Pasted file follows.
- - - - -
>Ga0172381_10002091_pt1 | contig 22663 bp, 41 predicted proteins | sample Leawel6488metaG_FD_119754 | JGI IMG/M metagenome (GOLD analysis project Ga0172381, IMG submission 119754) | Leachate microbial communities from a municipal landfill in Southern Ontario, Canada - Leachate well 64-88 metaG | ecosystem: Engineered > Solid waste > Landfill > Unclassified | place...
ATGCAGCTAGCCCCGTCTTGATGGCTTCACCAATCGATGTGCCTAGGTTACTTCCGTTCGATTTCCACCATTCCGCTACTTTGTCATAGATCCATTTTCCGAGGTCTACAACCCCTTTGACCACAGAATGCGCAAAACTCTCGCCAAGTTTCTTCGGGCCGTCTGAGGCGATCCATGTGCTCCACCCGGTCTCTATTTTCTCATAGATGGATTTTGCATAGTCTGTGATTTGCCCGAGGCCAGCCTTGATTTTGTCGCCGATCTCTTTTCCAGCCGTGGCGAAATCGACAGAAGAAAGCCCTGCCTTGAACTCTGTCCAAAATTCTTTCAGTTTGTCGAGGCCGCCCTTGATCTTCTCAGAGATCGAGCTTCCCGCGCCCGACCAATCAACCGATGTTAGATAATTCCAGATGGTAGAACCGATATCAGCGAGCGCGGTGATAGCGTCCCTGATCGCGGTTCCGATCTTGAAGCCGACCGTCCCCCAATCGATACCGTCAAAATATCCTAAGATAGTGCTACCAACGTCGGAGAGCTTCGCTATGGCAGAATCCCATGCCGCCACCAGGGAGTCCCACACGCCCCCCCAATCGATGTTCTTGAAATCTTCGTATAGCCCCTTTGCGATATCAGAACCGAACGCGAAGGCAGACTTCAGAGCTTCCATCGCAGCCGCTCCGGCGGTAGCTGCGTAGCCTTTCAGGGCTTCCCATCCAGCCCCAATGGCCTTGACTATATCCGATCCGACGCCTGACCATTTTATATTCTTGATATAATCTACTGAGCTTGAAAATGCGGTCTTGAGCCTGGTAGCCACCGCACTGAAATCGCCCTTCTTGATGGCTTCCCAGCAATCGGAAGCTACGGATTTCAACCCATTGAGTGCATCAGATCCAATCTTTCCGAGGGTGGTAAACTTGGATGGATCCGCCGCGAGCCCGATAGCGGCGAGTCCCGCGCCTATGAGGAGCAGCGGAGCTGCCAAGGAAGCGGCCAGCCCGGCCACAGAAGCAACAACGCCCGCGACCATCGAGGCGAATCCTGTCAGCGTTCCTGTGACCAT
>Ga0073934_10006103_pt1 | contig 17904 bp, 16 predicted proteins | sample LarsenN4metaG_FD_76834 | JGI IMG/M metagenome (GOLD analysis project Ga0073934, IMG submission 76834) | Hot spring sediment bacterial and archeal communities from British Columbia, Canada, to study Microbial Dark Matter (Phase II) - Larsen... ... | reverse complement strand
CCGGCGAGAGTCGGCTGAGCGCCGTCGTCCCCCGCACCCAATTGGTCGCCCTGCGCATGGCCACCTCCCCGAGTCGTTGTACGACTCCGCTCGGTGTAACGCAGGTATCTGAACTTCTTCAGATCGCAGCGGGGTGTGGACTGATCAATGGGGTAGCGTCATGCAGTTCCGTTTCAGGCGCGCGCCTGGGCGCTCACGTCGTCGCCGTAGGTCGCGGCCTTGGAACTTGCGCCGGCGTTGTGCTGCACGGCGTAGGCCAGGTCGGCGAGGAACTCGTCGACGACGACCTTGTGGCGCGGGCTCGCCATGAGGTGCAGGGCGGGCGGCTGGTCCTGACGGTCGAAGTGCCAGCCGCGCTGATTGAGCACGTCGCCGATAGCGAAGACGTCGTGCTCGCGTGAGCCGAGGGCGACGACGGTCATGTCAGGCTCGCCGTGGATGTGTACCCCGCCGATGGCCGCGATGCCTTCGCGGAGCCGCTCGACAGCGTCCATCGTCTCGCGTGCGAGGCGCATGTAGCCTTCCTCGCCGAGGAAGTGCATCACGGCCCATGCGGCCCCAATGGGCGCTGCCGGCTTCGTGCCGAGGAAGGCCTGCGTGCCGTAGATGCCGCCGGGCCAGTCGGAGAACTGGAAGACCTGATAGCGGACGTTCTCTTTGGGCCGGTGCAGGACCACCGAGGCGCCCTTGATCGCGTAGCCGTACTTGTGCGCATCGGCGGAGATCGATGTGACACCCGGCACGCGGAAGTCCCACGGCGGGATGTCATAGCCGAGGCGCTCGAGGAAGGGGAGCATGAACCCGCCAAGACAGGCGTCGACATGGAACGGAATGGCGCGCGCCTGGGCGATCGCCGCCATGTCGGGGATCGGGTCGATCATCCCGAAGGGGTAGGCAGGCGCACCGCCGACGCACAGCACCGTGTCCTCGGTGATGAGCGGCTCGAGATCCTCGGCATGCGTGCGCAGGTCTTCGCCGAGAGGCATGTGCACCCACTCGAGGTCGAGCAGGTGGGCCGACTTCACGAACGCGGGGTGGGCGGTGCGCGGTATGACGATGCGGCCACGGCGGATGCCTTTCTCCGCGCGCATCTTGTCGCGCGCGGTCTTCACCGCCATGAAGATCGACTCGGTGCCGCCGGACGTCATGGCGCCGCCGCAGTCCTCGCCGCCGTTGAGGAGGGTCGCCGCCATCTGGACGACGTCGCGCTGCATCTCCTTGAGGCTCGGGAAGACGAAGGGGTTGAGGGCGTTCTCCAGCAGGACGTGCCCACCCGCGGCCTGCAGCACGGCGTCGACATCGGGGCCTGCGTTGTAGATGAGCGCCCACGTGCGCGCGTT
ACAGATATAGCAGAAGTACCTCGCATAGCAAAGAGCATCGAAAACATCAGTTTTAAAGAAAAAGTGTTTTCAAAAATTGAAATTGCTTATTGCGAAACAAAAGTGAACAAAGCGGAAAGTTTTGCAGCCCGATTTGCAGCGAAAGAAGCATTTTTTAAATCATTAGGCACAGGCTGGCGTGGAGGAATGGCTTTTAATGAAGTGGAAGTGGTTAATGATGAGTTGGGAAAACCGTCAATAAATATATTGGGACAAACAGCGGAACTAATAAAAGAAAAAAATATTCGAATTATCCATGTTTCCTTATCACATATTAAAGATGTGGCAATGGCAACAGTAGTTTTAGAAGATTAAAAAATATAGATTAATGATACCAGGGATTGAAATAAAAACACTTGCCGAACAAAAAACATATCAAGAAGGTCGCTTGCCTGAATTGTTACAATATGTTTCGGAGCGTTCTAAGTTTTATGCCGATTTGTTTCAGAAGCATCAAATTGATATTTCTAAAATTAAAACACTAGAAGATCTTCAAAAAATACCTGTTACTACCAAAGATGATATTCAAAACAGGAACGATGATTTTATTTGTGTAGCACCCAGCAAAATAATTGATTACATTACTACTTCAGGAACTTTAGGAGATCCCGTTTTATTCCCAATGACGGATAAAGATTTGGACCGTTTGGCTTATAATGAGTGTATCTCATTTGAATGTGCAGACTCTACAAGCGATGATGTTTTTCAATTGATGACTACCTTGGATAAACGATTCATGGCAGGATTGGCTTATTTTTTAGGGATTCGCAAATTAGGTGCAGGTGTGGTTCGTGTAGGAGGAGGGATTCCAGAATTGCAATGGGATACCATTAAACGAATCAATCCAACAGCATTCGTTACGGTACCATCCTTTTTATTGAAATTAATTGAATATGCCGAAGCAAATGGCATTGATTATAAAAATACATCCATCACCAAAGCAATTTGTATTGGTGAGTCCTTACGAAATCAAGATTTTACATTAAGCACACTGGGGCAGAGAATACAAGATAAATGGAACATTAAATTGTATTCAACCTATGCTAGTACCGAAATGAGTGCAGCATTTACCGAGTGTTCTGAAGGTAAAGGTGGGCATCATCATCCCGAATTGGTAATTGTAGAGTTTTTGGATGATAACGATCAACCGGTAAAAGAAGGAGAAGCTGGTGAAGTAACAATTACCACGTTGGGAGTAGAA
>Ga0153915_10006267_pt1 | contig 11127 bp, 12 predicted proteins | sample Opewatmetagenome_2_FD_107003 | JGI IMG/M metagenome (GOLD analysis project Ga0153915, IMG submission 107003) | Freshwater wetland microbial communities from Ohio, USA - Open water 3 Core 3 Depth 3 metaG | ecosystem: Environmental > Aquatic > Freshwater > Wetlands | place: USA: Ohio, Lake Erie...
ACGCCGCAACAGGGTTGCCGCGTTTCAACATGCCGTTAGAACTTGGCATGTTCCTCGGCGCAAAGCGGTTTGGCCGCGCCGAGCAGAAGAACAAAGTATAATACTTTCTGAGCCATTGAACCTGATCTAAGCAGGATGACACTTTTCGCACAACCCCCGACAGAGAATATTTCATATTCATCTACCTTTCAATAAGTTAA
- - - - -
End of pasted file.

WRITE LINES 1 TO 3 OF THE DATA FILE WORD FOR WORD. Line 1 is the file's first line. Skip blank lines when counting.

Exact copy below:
>Ga0172381_10002091_pt1 | contig 22663 bp, 41 predicted proteins | sample Leawel6488metaG_FD_119754 | JGI IMG/M metagenome (GOLD analysis project Ga0172381, IMG submission 119754) | Leachate microbial communities from a municipal landfill in Southern Ontario, Canada - Leachate well 64-88 metaG | ecosystem: Engineered > Solid waste > Landfill > Unclassified | place...
ATGCAGCTAGCCCCGTCTTGATGGCTTCACCAATCGATGTGCCTAGGTTACTTCCGTTCGATTTCCACCATTCCGCTACTTTGTCATAGATCCATTTTCCGAGGTCTACAACCCCTTTGACCACAGAATGCGCAAAACTCTCGCCAAGTTTCTTCGGGCCGTCTGAGGCGATCCATGTGCTCCACCCGGTCTCTATTTTCTCATAGATGGATTTTGCATAGTCTGTGATTTGCCCGAGGCCAGCCTTGATTTTGTCGCCGATCTCTTTTCCAGCCGTGGCGAAATCGACAGAAGAAAGCCCTGCCTTGAACTCTGTCCAAAATTCTTTCAGTTTGTCGAGGCCGCCCTTGATCTTCTCAGAGATCGAGCTTCCCGCGCCCGACCAATCAACCGATGTTAGATAATTCCAGATGGTAGAACCGATATCAGCGAGCGCGGTGATAGCGTCCCTGATCGCGGTTCCGATCTTGAAGCCGACCGTCCCCCAATCGATACCGTCAAAATATCCTAAGATAGTGCTACCAACGTCGGAGAGCTTCGCTATGGCAGAATCCCATGCCGCCACCAGGGAGTCCCACACGCCCCCCCAATCGATGTTCTTGAAATCTTCGTATAGCCCCTTTGCGATATCAGAACCGAACGCGAAGGCAGACTTCAGAGCTTCCATCGCAGCCGCTCCGGCGGTAGCTGCGTAGCCTTTCAGGGCTTCCCATCCAGCCCCAATGGCCTTGACTATATCCGATCCGACGCCTGACCATTTTATATTCTTGATATAATCTACTGAGCTTGAAAATGCGGTCTTGAGCCTGGTAGCCACCGCACTGAAATCGCCCTTCTTGATGGCTTCCCAGCAATCGGAAGCTACGGATTTCAACCCATTGAGTGCATCAGATCCAATCTTTCCGAGGGTGGTAAACTTGGATGGATCCGCCGCGAGCCCGATAGCGGCGAGTCCCGCGCCTATGAGGAGCAGCGGAGCTGCCAAGGAAGCGGCCAGCCCGGCCACAGAAGCAACAACGCCCGCGACCATCGAGGCGAATCCTGTCAGCGTTCCTGTGACCAT
>Ga0073934_10006103_pt1 | contig 17904 bp, 16 predicted proteins | sample LarsenN4metaG_FD_76834 | JGI IMG/M metagenome (GOLD analysis project Ga0073934, IMG submission 76834) | Hot spring sediment bacterial and archeal communities from British Columbia, Canada, to study Microbial Dark Matter (Phase II) - Larsen... ... | reverse complement strand